Saturday, May 07, 2005

Peak Oil Revisited

This from the weekend version of The Daily Reckoning, a free daily newsletter which I highly recommend.

Received this today from our friend Bob Gibbs in Cleveland. Bob has his own company and sells transformers and switch gear to power companies and others who operate their own power plants. I think he knows what he's talking about.

Nuclear Power is having a rebirth. The newer design does away with these cooling tower types of installation. It is called a PBMR (pebble bed modular reactor) which is smaller and cheaper, takes about 24 months to build and lasts about 40 years. They are much safer. Inside a PBMR, there is a bed of high temperature silicon graphite balls each about the size of a billiard ball. About 70 % of the balls have flecks of uranium. When they interact, the bed of graphite balls gets hot. The gas carries the heat to a turbine. If the core hits peak temperature of about 1600 deg. C, it starts to cool itself down automatically. There is no uncontained chain reaction to cause a meltdown as in the existing type of plants. Also they are built to store their own waste in the basement with storage space for forty years of operation. Of course, the Sierra Club and others will still find fault with this.

In the next 15 years, China will need to generate at least six times what it already generates or at least two of these nuclear reactors per year. India has the same expected growth. You hear a lot about the wind power being so clean, etc., but it is small potatoes. Four of these nuclear reactors could generate more than all of the existing wind power turbines in California and use very little real estate to do so.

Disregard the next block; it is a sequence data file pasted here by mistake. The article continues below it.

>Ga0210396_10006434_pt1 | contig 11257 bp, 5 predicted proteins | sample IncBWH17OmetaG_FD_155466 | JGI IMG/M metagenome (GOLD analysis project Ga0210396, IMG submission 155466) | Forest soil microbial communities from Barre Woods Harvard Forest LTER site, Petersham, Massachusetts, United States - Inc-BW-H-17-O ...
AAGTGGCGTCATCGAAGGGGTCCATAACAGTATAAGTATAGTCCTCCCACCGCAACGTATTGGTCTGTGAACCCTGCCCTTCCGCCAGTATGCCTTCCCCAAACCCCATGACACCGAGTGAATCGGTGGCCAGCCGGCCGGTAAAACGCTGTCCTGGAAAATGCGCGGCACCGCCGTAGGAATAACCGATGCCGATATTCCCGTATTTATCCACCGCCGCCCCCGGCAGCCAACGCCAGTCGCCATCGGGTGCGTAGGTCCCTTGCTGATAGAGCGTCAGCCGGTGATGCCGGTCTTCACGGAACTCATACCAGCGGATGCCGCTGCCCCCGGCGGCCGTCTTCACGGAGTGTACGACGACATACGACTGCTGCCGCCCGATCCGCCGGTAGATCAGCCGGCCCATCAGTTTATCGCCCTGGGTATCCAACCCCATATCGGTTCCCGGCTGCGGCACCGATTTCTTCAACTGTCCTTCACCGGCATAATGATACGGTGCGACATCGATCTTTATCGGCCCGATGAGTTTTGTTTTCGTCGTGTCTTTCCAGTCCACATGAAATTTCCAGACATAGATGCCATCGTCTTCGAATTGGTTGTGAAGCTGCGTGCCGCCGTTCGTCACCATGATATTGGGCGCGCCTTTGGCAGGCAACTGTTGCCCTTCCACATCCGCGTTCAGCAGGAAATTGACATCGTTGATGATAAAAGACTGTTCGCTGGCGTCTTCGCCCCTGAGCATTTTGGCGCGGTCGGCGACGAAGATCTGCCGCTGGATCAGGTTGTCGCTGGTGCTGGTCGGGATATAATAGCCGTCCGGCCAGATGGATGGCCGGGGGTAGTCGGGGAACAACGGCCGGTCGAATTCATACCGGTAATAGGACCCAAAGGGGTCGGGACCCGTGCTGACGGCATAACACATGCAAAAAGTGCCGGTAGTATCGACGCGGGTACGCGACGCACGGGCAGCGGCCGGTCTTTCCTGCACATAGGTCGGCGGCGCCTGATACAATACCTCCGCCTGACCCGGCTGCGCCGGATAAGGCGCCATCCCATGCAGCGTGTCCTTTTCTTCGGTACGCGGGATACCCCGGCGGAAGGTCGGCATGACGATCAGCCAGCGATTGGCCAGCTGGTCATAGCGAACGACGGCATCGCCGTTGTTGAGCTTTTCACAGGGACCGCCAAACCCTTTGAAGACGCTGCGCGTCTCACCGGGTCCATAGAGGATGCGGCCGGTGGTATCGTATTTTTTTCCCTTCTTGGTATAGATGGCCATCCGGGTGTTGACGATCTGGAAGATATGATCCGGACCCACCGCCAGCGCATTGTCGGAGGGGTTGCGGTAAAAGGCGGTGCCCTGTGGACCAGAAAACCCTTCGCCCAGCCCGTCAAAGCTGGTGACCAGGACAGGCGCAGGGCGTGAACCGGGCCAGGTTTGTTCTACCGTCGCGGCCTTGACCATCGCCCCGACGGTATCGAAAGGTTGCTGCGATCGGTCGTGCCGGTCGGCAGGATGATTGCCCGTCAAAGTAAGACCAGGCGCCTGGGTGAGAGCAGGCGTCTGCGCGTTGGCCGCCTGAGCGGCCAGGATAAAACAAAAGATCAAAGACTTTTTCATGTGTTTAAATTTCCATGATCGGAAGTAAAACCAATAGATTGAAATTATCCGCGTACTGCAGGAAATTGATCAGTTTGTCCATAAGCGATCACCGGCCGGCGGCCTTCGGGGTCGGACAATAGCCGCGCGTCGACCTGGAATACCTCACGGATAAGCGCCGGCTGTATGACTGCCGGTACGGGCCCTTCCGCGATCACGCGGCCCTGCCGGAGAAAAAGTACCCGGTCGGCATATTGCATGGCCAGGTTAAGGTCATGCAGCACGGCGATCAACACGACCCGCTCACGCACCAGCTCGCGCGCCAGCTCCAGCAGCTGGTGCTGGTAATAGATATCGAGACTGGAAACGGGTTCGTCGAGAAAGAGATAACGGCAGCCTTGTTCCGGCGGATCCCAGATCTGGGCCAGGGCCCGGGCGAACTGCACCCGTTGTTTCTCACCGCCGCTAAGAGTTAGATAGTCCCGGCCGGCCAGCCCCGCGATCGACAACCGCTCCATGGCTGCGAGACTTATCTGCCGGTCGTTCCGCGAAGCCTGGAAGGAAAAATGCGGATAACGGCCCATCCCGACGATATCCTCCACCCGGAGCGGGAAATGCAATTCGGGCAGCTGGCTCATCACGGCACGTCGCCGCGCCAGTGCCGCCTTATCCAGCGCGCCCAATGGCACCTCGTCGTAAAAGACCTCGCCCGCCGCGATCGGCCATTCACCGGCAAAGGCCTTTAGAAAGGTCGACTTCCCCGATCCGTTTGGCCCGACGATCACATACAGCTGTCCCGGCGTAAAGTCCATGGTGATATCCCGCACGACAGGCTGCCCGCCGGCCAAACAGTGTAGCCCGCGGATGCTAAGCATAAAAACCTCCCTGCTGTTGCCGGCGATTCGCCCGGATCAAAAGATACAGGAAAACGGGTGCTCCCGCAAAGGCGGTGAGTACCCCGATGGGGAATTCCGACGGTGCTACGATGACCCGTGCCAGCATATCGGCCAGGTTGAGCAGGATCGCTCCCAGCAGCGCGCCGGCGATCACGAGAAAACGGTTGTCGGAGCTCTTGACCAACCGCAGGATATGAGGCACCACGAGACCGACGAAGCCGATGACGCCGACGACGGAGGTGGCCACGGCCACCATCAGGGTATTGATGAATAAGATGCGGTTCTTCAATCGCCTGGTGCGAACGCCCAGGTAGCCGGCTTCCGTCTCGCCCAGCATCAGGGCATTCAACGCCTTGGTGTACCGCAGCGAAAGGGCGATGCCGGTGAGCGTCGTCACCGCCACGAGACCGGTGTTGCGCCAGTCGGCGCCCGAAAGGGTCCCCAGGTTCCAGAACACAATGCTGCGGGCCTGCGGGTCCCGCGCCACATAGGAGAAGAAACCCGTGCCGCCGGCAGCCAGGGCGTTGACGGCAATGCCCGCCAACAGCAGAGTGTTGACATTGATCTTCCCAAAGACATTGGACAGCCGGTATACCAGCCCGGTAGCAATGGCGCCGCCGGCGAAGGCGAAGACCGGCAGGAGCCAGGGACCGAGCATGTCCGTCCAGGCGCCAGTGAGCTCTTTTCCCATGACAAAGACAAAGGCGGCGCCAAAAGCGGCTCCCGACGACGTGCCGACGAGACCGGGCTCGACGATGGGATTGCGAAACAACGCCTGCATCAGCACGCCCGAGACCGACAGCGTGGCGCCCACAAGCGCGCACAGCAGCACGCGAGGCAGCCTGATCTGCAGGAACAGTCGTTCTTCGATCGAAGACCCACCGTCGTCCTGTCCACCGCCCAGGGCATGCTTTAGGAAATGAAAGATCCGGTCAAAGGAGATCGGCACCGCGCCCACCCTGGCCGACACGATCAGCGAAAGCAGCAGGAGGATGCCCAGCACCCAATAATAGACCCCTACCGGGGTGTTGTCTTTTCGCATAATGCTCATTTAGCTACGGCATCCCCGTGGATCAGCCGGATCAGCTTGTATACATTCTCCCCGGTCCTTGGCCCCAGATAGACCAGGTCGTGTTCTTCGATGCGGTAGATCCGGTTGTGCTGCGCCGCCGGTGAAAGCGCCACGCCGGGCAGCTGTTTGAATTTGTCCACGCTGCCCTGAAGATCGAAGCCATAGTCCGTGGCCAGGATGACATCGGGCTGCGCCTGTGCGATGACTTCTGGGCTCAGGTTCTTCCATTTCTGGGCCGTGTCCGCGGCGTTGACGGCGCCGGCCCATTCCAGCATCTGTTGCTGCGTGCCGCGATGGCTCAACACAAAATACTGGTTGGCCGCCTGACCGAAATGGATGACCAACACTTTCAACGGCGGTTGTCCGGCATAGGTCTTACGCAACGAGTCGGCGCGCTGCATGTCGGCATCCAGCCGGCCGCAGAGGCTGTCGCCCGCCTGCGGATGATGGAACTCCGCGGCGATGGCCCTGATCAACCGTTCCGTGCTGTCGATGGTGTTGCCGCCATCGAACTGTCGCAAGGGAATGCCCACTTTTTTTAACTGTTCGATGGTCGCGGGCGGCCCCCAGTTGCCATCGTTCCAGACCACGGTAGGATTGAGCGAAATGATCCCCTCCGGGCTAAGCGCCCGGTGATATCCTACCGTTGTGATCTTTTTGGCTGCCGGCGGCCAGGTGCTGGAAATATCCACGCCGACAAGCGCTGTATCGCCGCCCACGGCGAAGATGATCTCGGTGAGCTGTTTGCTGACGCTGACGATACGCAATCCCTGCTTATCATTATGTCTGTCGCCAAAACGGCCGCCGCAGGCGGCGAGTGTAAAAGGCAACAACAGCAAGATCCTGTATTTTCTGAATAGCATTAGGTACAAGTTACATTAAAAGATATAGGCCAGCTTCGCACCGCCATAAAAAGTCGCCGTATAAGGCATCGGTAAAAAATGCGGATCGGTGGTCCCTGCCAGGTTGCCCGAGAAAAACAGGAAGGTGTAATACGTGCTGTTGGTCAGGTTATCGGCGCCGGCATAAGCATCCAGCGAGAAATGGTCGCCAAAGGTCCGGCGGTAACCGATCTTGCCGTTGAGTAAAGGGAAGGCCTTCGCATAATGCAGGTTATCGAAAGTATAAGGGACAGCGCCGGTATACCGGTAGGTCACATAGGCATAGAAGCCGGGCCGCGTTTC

Surprisingly enough, this rebirth of nuclear does not mean the demise of coal because there also is new coal technology. The world has about a 300-year coal supply. China now generates about 70% of their power with coal. Coal presents two problems: Transportation and dirty burning. Both of these are being solved by liquefying coal for cleaner burning and it will be a lot easier for the Chinese to get coal via a pipeline from the north of China to where the factories are in southern China. This technology is like turning coal into oil.

Uranium has been rising in costs because of the rebirth of nuclear. It is now about $20/lb. At that price, relative present fuel costs are:

Coal - $1.25 per million BTU
Natural Gas - $3.5 per million BTU
Oil - $6.00 per million BTU
Uranium - $0.055 per million BTU

Let's assume that Uranium increases to 50 times the current price as demand picks up again. The new PBMR nuclear plants would provide energy at the equivalent to buying gasoline at 1/2 cent per gallon.

Most of the world's untapped coal reserves are in the U.S., northern China, Australia and Canada.

The U.S., Canada and Australia have the greatest part of the world's uranium.

The best news of all is that there is one place in the world that does not have much of these reserves and that is the Middle East. Wouldn't it be nice to be around when we don't need them anymore and they have to fend for themselves.

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